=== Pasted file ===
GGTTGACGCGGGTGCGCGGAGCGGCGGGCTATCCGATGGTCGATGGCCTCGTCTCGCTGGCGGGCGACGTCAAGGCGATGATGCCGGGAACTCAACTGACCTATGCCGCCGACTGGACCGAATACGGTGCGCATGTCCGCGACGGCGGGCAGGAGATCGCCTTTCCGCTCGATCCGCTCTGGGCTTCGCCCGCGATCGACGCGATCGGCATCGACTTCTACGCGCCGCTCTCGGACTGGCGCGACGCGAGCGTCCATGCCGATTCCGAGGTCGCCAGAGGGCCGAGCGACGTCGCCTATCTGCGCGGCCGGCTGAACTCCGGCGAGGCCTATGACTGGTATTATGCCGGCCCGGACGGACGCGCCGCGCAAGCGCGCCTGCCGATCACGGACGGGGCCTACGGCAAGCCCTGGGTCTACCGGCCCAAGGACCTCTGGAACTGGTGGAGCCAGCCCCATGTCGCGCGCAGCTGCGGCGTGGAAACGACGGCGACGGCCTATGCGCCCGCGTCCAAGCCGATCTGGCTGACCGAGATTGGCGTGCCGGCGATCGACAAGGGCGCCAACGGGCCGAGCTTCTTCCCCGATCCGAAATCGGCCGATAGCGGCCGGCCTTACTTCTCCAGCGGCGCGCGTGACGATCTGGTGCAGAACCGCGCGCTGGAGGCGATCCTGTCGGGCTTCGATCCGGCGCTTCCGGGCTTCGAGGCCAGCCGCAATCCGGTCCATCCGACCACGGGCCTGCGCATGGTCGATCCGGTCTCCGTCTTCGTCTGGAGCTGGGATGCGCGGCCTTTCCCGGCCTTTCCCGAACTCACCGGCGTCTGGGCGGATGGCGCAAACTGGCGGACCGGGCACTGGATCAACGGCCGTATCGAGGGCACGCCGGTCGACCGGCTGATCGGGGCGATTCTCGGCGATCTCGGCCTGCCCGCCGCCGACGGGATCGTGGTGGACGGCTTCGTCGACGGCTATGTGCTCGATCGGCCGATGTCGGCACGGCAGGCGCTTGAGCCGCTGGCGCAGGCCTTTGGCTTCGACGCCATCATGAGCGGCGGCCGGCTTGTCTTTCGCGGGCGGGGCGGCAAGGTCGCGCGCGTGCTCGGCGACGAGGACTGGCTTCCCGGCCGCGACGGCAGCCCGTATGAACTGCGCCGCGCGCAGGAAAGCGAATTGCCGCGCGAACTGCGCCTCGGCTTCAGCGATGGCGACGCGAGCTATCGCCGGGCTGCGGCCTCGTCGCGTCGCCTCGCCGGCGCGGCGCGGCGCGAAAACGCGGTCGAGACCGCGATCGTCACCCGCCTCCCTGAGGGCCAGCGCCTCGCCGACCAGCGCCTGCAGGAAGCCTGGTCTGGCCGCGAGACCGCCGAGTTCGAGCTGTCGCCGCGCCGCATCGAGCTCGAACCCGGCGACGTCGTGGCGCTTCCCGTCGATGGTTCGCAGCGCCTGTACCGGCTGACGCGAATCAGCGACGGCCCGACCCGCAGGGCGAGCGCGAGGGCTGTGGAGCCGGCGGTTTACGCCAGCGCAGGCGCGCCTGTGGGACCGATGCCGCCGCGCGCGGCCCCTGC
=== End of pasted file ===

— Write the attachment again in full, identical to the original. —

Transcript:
GGTTGACGCGGGTGCGCGGAGCGGCGGGCTATCCGATGGTCGATGGCCTCGTCTCGCTGGCGGGCGACGTCAAGGCGATGATGCCGGGAACTCAACTGACCTATGCCGCCGACTGGACCGAATACGGTGCGCATGTCCGCGACGGCGGGCAGGAGATCGCCTTTCCGCTCGATCCGCTCTGGGCTTCGCCCGCGATCGACGCGATCGGCATCGACTTCTACGCGCCGCTCTCGGACTGGCGCGACGCGAGCGTCCATGCCGATTCCGAGGTCGCCAGAGGGCCGAGCGACGTCGCCTATCTGCGCGGCCGGCTGAACTCCGGCGAGGCCTATGACTGGTATTATGCCGGCCCGGACGGACGCGCCGCGCAAGCGCGCCTGCCGATCACGGACGGGGCCTACGGCAAGCCCTGGGTCTACCGGCCCAAGGACCTCTGGAACTGGTGGAGCCAGCCCCATGTCGCGCGCAGCTGCGGCGTGGAAACGACGGCGACGGCCTATGCGCCCGCGTCCAAGCCGATCTGGCTGACCGAGATTGGCGTGCCGGCGATCGACAAGGGCGCCAACGGGCCGAGCTTCTTCCCCGATCCGAAATCGGCCGATAGCGGCCGGCCTTACTTCTCCAGCGGCGCGCGTGACGATCTGGTGCAGAACCGCGCGCTGGAGGCGATCCTGTCGGGCTTCGATCCGGCGCTTCCGGGCTTCGAGGCCAGCCGCAATCCGGTCCATCCGACCACGGGCCTGCGCATGGTCGATCCGGTCTCCGTCTTCGTCTGGAGCTGGGATGCGCGGCCTTTCCCGGCCTTTCCCGAACTCACCGGCGTCTGGGCGGATGGCGCAAACTGGCGGACCGGGCACTGGATCAACGGCCGTATCGAGGGCACGCCGGTCGACCGGCTGATCGGGGCGATTCTCGGCGATCTCGGCCTGCCCGCCGCCGACGGGATCGTGGTGGACGGCTTCGTCGACGGCTATGTGCTCGATCGGCCGATGTCGGCACGGCAGGCGCTTGAGCCGCTGGCGCAGGCCTTTGGCTTCGACGCCATCATGAGCGGCGGCCGGCTTGTCTTTCGCGGGCGGGGCGGCAAGGTCGCGCGCGTGCTCGGCGACGAGGACTGGCTTCCCGGCCGCGACGGCAGCCCGTATGAACTGCGCCGCGCGCAGGAAAGCGAATTGCCGCGCGAACTGCGCCTCGGCTTCAGCGATGGCGACGCGAGCTATCGCCGGGCTGCGGCCTCGTCGCGTCGCCTCGCCGGCGCGGCGCGGCGCGAAAACGCGGTCGAGACCGCGATCGTCACCCGCCTCCCTGAGGGCCAGCGCCTCGCCGACCAGCGCCTGCAGGAAGCCTGGTCTGGCCGCGAGACCGCCGAGTTCGAGCTGTCGCCGCGCCGCATCGAGCTCGAACCCGGCGACGTCGTGGCGCTTCCCGTCGATGGTTCGCAGCGCCTGTACCGGCTGACGCGAATCAGCGACGGCCCGACCCGCAGGGCGAGCGCGAGGGCTGTGGAGCCGGCGGTTTACGCCAGCGCAGGCGCGCCTGTGGGACCGATGCCGCCGCGCGCGGCCCCTGC